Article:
Trickster in the Land of Dreams

Trickster in the Land of Dreams

Trickster in the Land of Dreams

Trickster in the Land of Dreams


Zeese Papanikolas forges seemingly disparate events and movements in western history- including some of its strangest and most exotic strains- into a coherent whole by examining them against the laughter and wisdom of Shoshonean trickster tales. Seen against these tales, the West becomes both a canvas for the projection of utopian dreams and the site of their shattered remains. Papanikolas undertakes a dramatic retelling of Shoshoni creation stories and examines, along with other topics, the mythologies embedded in the "Dream Mine" of Mormon folklore, the heroic images of cowboys and Wobblies, the MX missile, the dark side of Oz, and the Las Vegas of tourists, dam builders, and gamblers. Among those whose visions are played out against the mirage-haunted background of the West are Cabeza de Vaca, Winston Churchill, Big Bill Haywood, and Native American wise man, Antelope Jake. It is a testament to the power of Papanikolas's conception that he can weave the themes and topics of each chapter into a book that is both eloquent and intellectually stimulating.


O Stop and tell me, Red Man, who are you, why you roam, And bow you get your living; bare you no God, no borne?

Mormon hymn


In a world without fire, on a plain, the creatures of the mythtime are gathered. They have come together for a handgame, or to hunt rabbits. Coyote is there, and Lizard, and Hummingbird with his pretty feathers. But the world in which they gather is a cold place. A lightless place. Back and forth the creatures go on the lightless, limitless plane, chafing themselves, shadows of who they will one day be. We do not know what real fire is, Coyote says. We haven't been using real fire.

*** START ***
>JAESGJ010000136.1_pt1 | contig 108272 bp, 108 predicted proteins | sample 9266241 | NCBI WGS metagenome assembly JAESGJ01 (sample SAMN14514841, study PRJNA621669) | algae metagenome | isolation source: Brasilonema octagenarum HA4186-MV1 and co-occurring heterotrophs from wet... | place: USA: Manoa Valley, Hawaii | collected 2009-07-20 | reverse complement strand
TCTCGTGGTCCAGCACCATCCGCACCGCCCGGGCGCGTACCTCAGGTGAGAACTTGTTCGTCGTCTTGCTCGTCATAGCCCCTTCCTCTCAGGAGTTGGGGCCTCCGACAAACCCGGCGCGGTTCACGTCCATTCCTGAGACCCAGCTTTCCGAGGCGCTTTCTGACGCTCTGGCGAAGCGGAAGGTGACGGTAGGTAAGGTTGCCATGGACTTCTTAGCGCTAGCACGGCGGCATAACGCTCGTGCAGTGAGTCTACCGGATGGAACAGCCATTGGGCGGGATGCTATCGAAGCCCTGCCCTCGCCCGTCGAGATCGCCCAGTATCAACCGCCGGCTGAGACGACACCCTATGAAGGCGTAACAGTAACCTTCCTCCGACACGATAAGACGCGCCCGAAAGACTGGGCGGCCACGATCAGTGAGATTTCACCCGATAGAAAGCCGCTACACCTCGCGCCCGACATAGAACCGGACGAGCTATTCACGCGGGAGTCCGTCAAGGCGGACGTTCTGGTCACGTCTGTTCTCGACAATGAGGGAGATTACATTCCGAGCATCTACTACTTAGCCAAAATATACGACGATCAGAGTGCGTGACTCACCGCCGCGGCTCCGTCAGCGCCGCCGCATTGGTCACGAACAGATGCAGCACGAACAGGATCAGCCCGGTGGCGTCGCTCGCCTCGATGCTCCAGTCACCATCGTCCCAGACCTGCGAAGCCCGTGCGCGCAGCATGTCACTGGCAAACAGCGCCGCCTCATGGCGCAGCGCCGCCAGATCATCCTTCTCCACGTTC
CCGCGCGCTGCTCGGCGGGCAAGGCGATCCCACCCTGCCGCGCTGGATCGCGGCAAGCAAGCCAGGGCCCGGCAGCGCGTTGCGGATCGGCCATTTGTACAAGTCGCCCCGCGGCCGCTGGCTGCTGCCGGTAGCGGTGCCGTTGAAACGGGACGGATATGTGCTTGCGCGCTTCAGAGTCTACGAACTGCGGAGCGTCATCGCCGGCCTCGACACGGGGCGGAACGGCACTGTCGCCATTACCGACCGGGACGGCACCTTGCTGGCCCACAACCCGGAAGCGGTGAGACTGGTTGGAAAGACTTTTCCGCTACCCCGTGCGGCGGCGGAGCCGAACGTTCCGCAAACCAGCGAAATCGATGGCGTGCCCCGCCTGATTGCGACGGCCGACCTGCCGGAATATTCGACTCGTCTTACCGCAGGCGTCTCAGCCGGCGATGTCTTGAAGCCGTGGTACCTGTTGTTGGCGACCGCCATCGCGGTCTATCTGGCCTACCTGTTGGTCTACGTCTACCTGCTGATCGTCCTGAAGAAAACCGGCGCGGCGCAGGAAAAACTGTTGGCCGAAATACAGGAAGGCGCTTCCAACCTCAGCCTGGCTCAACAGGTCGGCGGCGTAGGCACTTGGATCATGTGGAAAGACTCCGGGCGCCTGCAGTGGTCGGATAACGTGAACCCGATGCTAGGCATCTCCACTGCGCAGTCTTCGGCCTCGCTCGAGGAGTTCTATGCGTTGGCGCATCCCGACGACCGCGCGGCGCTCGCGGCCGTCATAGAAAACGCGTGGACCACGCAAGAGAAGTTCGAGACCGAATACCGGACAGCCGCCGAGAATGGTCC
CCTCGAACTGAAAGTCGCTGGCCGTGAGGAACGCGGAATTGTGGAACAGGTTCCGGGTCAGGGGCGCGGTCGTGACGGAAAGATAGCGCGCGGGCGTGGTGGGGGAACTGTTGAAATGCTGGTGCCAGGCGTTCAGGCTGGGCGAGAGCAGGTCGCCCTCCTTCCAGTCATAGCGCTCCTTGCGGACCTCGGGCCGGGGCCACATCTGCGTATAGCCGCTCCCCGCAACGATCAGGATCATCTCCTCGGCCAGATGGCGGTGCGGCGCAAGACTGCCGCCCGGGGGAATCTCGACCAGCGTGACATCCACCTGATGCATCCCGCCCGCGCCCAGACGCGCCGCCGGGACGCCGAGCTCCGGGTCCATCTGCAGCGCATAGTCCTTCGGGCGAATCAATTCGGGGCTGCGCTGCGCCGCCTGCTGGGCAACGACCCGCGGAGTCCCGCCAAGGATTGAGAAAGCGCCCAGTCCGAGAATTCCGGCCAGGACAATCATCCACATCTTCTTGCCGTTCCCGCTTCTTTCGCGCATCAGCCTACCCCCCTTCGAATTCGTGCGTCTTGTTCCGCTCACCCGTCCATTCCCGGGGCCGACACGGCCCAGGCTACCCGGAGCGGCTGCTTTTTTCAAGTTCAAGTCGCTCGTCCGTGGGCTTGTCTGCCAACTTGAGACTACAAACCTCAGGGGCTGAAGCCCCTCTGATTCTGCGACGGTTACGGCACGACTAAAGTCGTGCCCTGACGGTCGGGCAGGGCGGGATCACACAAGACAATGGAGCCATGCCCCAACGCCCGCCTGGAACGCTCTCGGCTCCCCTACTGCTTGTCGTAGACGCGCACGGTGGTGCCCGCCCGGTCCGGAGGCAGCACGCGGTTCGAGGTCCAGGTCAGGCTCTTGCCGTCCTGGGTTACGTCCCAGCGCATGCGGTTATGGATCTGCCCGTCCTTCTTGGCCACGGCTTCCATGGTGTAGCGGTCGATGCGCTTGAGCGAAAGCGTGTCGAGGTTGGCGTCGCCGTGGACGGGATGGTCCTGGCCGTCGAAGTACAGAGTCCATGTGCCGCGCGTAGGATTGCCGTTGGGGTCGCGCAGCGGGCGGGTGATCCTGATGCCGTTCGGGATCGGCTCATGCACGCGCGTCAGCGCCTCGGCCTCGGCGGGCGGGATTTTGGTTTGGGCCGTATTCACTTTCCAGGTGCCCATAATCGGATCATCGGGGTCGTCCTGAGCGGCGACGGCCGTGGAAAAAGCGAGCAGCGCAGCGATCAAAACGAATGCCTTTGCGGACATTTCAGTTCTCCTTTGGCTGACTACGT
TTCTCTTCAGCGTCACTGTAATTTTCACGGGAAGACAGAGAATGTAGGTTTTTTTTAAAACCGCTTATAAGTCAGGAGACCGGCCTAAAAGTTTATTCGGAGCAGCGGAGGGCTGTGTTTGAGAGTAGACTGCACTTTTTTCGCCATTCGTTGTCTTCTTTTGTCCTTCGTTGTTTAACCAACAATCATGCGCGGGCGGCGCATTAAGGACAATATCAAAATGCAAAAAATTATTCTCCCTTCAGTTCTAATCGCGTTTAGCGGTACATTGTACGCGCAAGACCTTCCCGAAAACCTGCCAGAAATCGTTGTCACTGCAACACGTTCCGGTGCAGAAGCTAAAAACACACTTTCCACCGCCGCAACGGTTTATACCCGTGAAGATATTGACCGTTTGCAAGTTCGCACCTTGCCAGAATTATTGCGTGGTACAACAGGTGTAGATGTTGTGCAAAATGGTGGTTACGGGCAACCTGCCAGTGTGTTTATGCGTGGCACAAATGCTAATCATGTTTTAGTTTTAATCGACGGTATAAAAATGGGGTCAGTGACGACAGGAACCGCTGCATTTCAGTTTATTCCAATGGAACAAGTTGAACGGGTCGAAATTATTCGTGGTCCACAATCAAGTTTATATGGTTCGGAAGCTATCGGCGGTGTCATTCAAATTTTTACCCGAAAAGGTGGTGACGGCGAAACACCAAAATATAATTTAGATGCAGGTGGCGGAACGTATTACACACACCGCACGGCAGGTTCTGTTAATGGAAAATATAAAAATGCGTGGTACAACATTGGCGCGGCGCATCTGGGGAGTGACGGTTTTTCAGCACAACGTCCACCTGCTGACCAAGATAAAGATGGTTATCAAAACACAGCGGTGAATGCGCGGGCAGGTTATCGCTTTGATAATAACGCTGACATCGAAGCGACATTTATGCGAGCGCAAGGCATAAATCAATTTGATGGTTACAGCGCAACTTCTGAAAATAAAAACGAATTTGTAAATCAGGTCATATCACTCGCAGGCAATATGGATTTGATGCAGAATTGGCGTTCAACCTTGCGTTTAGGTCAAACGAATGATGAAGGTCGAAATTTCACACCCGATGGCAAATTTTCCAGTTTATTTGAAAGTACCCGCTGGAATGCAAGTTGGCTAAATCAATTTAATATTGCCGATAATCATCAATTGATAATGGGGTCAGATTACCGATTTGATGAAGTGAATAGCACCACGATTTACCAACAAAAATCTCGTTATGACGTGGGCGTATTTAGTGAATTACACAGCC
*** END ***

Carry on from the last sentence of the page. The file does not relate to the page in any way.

Because a world without fire, like a world without desire, cannot exist. It cannot be conscious of itself. For fire is a kind of speech, a tongue. It is impossible to imagine a story without imagining a fire.

An ash floats down. Coyote sees it, cocks his head. Ash is the ghost of fire, the evidence of its absence. Coyote cocks his head at the ash and invents desire.

Two worlds are now possible, where only the boundaryless, unshaped world of unconsciousness was before. The world of fire is the world that must be created so that our world can imagine itself.

The birds fly up: Coyote sends them. Eagle falls back. So does Hawk. Finally Hummingbird flies up. He keeps going and he sees the fires smoking far in the West. The yonder has been made.

So the creatures of the mythtime set out across the Dusty Path to bring back fire. The way will be waterless and full of tricks. And the road between the . . .

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